When determining whether an all-electric, all-hydrogen, or mixed fleet is right for your district’s operations, coordination with the electric utility is critical, Meyerhofer explained.

“What we are seeing with many transit agencies is a mix of technologies for operational reasons. Electric has its limitations in terms of range, particularly if you are in excessively hot or cold areas. That drastically reduces your range by around 50 percent. With hydrogen, you don’t have those same issues and it tends to be more of just an upfront capital cost to address.”

Because of the constraints on the power utility provider, hydrogen fleets are sometimes the better choice for operators. 

Unfortunately, hydrogen can be limited in terms of availability as well and may become expensive to deliver efficiently. Meyerhofer noted that because hydrogen is not yet a mature market, owners need to be smart about who they work with. The product may work but the customer-support infrastructure may be lacking. 

Lastly, the costs of hydrogen vs. battery electric buses must be considered. In general, battery electric buses and associated infrastructure have a lower procurement cost at the trial or introductory stages, but become more expensive when scaling up, while hydrogen is more expensive to start and less costly to scale.

Parking Lot Renovations to Protect Charging Equipment and Re-Configure Parking Arrangements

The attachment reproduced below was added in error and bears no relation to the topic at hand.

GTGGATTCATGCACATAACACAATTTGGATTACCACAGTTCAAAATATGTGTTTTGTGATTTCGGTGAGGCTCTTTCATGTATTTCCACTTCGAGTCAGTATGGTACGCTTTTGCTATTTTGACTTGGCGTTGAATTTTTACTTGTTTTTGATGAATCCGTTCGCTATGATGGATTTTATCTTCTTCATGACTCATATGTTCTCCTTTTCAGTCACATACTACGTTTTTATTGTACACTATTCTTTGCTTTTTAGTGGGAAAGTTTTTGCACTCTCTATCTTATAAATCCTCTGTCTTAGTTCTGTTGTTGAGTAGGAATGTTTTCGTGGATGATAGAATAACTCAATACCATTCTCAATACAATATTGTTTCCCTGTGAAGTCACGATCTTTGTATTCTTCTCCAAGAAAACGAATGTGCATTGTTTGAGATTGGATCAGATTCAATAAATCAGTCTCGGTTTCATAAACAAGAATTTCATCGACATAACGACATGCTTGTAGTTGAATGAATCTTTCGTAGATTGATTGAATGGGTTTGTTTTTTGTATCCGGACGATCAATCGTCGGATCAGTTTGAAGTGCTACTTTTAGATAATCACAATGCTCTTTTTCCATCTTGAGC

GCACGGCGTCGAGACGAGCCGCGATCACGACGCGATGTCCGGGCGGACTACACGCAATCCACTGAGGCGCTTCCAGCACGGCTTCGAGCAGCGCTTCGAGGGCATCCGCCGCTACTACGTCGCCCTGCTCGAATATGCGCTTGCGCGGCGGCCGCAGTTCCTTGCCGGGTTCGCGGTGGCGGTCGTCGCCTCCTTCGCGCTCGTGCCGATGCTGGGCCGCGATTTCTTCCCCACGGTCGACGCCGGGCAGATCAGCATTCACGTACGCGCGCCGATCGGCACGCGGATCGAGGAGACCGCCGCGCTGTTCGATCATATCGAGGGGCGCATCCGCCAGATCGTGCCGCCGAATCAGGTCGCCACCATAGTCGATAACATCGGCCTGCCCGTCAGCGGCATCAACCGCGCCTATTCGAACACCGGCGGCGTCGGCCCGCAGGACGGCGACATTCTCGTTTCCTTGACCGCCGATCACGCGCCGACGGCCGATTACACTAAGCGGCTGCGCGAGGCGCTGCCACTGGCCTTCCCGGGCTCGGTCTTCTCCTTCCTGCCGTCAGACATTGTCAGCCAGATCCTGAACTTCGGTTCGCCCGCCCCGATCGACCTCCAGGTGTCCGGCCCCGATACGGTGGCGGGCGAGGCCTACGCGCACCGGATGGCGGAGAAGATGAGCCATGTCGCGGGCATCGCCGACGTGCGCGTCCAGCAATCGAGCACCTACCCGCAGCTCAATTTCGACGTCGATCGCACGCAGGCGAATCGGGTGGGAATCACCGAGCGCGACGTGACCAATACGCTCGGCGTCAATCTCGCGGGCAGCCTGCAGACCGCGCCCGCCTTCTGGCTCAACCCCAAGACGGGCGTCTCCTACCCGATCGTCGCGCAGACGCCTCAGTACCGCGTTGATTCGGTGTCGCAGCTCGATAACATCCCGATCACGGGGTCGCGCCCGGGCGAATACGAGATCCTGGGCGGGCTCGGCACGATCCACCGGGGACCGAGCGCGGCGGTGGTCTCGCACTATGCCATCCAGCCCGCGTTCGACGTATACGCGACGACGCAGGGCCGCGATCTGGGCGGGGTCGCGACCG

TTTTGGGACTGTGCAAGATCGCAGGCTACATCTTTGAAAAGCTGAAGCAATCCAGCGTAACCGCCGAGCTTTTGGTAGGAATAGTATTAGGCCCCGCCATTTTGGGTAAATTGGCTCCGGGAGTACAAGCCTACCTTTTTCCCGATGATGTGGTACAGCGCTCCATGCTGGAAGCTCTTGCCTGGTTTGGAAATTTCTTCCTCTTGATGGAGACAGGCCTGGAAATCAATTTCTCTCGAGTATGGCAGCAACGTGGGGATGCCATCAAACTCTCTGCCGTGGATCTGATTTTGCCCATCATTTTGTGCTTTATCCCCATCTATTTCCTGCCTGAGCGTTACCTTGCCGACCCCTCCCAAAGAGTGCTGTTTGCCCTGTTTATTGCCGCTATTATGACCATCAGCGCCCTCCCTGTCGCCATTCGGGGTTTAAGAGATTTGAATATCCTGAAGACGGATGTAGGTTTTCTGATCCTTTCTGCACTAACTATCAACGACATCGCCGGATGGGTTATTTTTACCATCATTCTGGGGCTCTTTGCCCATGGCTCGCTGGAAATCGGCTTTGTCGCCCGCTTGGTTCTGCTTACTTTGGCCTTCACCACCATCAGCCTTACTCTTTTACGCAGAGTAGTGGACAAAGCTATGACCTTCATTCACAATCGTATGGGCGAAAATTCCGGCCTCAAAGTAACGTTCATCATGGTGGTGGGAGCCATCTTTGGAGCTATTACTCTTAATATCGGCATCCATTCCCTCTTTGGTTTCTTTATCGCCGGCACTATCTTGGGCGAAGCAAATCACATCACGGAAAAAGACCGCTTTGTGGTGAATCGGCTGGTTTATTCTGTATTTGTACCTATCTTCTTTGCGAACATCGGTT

“Most school districts do not have a lot of extra space sitting around for buses to park,” Meyerhofer said. “Unfortunately, whether you go electric or hydrogen with your zero-emission conversion, it requires more space for that infrastructure.”

When transitioning to electric, agencies not only need space for the chargers themselves, but for the switch gear, transformers, and power modules to supply the power to the chargers. This means efficient and effective allocation of space.

 “When we work with our clients, we to try to look at alternative parking layouts that are more efficient, whether it is electric or hydrogen,” Meyerhofer said. “Sometimes it can go from a traditional aisle / herringbone layout to a stack parking layout, which can change operations but is not uncommon.”

Regulations and Permitting Hurdles

In terms of environmental clearance, every location in the country is different from a utility standpoint. Every state could have their own permitting requirements related to water quality, energy, onsite water treatment, etc. Oftentimes a facility is grandfathered in to outdated codes, but once full-scale improvements begin, adhering and upgrading to current standards becomes imperative.

“That is when it is important to rely on local partners,” Meyerhofer said. “Engage your local partners that do local site development or commercial work to understand those local requirements for facility fleet conversion.”

Meyerhofer also noted that while increased opportunities for access to funding and resources continue to become available, the transition from fossil fuel buses to electric buses is not always easy. 

“Districts may need to change their operations and schedules to accommodate range, limitations, and charging requirements, and may need to adjust maintenance schedules and operator training protocols,” Meyerhofer said. “And despite this surge in funding there can be some substantial financial considerations. However, while complex, the transition is certainly accomplishable and districts all over the country continue to take the plunge.”